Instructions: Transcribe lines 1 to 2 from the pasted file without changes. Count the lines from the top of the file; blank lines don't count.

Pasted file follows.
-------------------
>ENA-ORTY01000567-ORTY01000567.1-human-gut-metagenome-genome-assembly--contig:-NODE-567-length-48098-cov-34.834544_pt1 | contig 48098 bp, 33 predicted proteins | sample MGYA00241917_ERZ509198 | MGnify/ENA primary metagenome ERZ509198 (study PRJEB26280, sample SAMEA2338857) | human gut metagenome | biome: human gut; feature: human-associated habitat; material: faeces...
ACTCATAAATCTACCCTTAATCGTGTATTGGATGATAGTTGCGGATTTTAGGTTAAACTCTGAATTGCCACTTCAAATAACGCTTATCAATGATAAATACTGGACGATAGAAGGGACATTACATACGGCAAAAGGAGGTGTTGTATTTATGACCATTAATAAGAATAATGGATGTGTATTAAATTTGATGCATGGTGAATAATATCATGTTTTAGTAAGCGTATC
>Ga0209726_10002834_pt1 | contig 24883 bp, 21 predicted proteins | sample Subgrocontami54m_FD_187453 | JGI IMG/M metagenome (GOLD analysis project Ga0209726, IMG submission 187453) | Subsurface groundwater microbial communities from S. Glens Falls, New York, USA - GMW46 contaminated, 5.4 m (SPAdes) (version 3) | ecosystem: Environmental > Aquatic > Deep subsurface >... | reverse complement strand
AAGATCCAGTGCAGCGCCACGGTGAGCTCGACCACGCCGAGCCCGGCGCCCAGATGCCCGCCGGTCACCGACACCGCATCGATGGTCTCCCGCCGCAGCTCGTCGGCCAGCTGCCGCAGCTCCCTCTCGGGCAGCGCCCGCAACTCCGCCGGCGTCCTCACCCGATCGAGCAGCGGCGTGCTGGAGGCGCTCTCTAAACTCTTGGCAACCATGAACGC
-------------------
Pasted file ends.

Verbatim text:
>ENA-ORTY01000567-ORTY01000567.1-human-gut-metagenome-genome-assembly--contig:-NODE-567-length-48098-cov-34.834544_pt1 | contig 48098 bp, 33 predicted proteins | sample MGYA00241917_ERZ509198 | MGnify/ENA primary metagenome ERZ509198 (study PRJEB26280, sample SAMEA2338857) | human gut metagenome | biome: human gut; feature: human-associated habitat; material: faeces...
ACTCATAAATCTACCCTTAATCGTGTATTGGATGATAGTTGCGGATTTTAGGTTAAACTCTGAATTGCCACTTCAAATAACGCTTATCAATGATAAATACTGGACGATAGAAGGGACATTACATACGGCAAAAGGAGGTGTTGTATTTATGACCATTAATAAGAATAATGGATGTGTATTAAATTTGATGCATGGTGAATAATATCATGTTTTAGTAAGCGTATC